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  Copy Sells, Flash Doesn't : Implications for Search Engine Optimization  
"Copy Sells, Flash Doesn't: Implications for Search Engine Optimization"
by Heather Lloyd-Martin

What do users want?
Before every site launch and redesign, marketing and IT departments agonize over this question. Should the Web site be graphics-heavy and light on text? Do prospects want rich media enhancements (like Flash) and will they buy more if they are in place? What steps should be taken to guarantee the best site experience?
These questions can be answered in one short and sweet comment: Keep it simple.
The results from a Jupiter Media Metrix study, released in September, point to some interesting tidbits:
- Only 20% of respondents would visit a site more often if it had rich media enhancements.
- 40% of respondents would visit a site more often if the pages would load faster.
- 59% of retail shoppers wanted more product information (and yes, this means more text on the page).

What Happened to the Bells and Whistles?
What's more? According to analyst Cormac Foster, "Companies can reach all these goals with a minimal application of technology." Whew - what happened to the ever-famous "the more bells and whistles that we have on our site, the more people will buy" theory?
In previous articles, I've talked about my preference for key phrase-rich and marketing-savvy text over rich media. I've discussed the pitfalls of Flash animation and warned readers that Flash or multimedia bells and whistles can not only harm their chances with the search engines, but they are useless to your customer. Yes, you can use these features (if you know your users like them and you work around any user or search engine pitfalls), but they shouldn't be the cornerstones of your users' experience. Your prospects want product or service knowledge, not whirling (and slow-loading) graphics.
The statistic "59% of retail shoppers wanted more product information" is telling. This means that almost 60% of respondents are screaming, "We're not getting the information we need from the sites we visit" - and this sentiment will result in lost sales. If your site provides sketchy product information in an attempt to "get people to contact you for more information," you are forcing your users to take another step before they can buy from you. When it comes to conversion rates, why tempt fate and make things more difficult for your buyers?

Super Cool Stuff Doesn't Answer Questions
Think about this concept in real life: Let's say you're visiting a retail store. The store is the latest in hip, with flashing lights and rock videos pounding from every corner. You see a product, love it, but have a few questions about it. You wait for a sales person...and wait...and wait...and still your questions aren't answered. Would you continue waiting just because the store was cool? Would you buy the product anyway, and figure your questions weren't important? No. Chances are you'd leave the super-hip store without spending a dime, figuring you can find your trinket somewhere else.

Three Tips to Improve Your Site Experience
Let's bring this back to search engine optimization writing. How can you take advantage of the latest Jupiter information and improve your site experience (and content) right now?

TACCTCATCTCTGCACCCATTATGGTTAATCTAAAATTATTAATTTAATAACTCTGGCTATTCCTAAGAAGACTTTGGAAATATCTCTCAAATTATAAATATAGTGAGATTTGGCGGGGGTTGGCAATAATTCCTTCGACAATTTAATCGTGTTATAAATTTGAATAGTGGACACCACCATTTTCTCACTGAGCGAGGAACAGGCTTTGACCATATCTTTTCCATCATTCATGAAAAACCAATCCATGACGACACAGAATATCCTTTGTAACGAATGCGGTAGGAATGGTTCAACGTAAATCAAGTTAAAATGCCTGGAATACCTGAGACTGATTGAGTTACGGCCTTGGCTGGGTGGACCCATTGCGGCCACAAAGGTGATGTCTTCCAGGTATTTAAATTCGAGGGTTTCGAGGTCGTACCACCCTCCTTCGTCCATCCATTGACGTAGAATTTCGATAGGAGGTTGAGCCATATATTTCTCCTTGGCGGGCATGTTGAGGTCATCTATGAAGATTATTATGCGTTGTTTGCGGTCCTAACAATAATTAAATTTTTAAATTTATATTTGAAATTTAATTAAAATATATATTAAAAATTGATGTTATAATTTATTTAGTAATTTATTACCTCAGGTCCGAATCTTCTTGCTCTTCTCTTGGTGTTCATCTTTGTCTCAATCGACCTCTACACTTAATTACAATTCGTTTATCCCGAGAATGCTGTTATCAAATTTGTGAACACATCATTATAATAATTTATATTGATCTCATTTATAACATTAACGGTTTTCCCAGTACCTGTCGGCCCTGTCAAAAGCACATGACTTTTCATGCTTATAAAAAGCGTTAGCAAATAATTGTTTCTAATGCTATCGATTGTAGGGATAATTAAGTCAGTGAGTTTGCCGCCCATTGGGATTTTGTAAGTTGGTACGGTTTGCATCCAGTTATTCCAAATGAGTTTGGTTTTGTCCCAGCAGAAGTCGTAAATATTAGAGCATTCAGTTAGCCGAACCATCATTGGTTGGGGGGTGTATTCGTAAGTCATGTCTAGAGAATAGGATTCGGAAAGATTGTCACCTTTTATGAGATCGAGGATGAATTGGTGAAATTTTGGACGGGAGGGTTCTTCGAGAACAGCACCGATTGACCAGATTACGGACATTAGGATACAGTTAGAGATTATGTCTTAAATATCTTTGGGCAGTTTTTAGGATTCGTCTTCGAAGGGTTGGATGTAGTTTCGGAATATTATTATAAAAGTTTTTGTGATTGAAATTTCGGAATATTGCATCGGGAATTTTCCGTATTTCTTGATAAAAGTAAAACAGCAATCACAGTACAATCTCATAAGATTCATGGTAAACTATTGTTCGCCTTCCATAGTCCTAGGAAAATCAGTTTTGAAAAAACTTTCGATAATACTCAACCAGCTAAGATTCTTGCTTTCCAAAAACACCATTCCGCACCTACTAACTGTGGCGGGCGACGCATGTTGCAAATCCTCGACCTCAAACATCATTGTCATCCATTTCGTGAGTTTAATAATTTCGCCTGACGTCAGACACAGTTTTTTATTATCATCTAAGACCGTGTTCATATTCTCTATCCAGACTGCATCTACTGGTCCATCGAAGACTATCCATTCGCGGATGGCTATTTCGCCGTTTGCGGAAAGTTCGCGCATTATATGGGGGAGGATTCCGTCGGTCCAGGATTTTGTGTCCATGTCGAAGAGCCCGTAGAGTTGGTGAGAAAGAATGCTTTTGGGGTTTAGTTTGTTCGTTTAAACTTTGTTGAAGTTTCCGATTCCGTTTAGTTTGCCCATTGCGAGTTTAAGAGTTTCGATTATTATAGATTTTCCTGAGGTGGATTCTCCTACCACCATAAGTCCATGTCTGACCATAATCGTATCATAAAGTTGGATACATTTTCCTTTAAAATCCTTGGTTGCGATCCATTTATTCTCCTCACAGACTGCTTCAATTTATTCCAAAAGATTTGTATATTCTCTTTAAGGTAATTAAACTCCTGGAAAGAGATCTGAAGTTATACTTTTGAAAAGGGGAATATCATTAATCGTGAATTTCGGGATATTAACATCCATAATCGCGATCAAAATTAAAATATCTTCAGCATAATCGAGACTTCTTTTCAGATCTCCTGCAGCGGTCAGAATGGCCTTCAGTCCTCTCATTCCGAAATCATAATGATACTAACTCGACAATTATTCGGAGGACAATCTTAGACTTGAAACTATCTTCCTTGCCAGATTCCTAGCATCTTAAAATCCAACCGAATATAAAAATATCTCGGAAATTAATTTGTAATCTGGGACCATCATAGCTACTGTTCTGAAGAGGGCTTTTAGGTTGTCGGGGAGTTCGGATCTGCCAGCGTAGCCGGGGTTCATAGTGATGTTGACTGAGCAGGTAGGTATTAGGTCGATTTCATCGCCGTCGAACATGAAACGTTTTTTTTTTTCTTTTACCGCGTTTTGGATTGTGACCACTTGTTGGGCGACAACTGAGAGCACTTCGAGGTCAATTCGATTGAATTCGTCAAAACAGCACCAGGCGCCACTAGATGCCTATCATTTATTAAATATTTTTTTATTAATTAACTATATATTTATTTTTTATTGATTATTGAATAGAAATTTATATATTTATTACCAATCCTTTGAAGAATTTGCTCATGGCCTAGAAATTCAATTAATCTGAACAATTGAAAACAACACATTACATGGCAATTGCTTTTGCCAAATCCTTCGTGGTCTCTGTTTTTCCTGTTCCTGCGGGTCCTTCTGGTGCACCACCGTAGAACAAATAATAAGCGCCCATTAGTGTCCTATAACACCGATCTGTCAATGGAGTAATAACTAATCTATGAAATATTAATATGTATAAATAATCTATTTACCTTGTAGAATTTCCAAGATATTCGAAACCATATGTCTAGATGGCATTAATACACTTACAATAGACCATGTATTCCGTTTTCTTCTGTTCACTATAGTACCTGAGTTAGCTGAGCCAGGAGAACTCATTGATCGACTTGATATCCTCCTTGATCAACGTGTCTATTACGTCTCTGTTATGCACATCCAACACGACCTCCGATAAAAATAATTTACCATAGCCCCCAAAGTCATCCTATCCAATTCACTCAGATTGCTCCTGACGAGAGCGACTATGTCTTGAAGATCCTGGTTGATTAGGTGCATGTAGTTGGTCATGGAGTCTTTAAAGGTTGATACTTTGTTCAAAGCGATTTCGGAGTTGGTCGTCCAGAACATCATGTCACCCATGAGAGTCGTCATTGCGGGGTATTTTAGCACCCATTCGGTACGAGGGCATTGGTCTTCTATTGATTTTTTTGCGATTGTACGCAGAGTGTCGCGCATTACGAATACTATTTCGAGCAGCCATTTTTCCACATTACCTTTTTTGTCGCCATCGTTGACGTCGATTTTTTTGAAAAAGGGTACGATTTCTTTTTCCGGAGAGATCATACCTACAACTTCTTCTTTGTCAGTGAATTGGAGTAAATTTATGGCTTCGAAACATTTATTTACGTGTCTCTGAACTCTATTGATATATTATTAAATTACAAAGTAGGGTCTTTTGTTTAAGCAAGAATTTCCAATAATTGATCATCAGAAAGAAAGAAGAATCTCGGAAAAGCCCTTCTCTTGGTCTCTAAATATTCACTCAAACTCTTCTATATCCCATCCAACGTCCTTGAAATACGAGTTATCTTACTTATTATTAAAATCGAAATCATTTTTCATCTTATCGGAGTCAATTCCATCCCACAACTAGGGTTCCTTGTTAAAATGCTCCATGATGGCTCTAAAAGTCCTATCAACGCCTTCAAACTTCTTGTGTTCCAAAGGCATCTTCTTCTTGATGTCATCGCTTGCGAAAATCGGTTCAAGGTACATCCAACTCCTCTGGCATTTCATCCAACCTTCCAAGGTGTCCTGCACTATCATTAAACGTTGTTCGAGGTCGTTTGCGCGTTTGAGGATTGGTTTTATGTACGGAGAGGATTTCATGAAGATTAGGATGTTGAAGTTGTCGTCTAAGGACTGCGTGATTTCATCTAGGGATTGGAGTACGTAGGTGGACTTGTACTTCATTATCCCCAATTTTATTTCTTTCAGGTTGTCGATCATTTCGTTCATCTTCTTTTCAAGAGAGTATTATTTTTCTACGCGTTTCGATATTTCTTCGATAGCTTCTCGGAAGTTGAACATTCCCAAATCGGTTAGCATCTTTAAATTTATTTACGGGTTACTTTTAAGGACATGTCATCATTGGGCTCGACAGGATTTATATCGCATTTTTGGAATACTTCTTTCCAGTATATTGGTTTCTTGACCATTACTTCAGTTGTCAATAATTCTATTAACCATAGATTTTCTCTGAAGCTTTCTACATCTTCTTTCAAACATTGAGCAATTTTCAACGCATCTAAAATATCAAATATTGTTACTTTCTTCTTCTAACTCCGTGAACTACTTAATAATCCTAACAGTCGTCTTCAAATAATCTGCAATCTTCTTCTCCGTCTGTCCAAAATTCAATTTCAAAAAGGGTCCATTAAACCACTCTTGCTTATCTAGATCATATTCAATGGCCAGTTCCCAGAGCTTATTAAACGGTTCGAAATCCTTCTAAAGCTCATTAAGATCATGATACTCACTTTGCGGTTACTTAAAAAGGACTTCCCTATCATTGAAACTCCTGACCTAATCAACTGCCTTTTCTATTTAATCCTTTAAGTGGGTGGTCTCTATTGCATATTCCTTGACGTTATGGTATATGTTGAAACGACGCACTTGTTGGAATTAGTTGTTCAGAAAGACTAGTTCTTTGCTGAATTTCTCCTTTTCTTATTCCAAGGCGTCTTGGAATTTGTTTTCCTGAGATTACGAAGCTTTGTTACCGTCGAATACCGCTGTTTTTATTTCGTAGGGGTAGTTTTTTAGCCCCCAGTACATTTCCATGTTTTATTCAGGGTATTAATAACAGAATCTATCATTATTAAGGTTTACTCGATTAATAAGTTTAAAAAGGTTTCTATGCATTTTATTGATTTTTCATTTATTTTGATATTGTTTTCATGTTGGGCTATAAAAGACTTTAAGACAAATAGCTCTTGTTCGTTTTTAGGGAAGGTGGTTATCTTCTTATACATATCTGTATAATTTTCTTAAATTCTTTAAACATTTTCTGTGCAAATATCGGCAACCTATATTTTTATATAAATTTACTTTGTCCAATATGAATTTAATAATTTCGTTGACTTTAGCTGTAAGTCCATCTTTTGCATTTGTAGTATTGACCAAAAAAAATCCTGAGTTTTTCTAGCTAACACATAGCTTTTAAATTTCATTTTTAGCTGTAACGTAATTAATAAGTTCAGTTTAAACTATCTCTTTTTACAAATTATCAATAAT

Give your customers what they want. The reason people visit a product or service Web site is because they want information. They may want detailed product information, where the more they know about the product the more they are willing to buy. Or, they may want precise information about your services before they contact you. The easier you can make it for your prospects to buy from you, the less chance they will surf to your competitors.

"Detailed product descriptions are a powerful means of differentiation for retail sites and require little incremental work." says Foster.
Rewrite your copy with well-researched key phrases in mind. One of the prime advantages of having more content on a page is you'll make the search engines happy. Remember, the search engines love text - lots of it - and will happily spider content-rich pages. Instead of adding more content without thought to the search engines, make all your "new" copy key phrase rich. (If you have questions about how to write for key phrases, check out "How to Write a Key phrase-Rich Home Page the Search Engines Will Love."
Keep your ego out of the way. Do you really care that your competitor enjoys the latest bells and whistles on their Web page? Why? Although their site may look like visual nirvana, that doesn't mean that it's converting customers, ranking well on the search engines, or offering the information their prospects need. In fact, a slow-loading site will alienate prospects with a dial-up connection (personally, I skip every Flash introduction I see, or immediately surf away). Remember, you're designing your Web site for your users' experience - not your own. When in doubt, Jupiter recommends surveying your users before adding enhancements. This will help give you the direction you need, while also offering a good "reality check" on what is important to your users - and what will send them packing.
Heather Lloyd-Martin, President of SuccessWorks, is the leading expert on search engine optimization copywriting.
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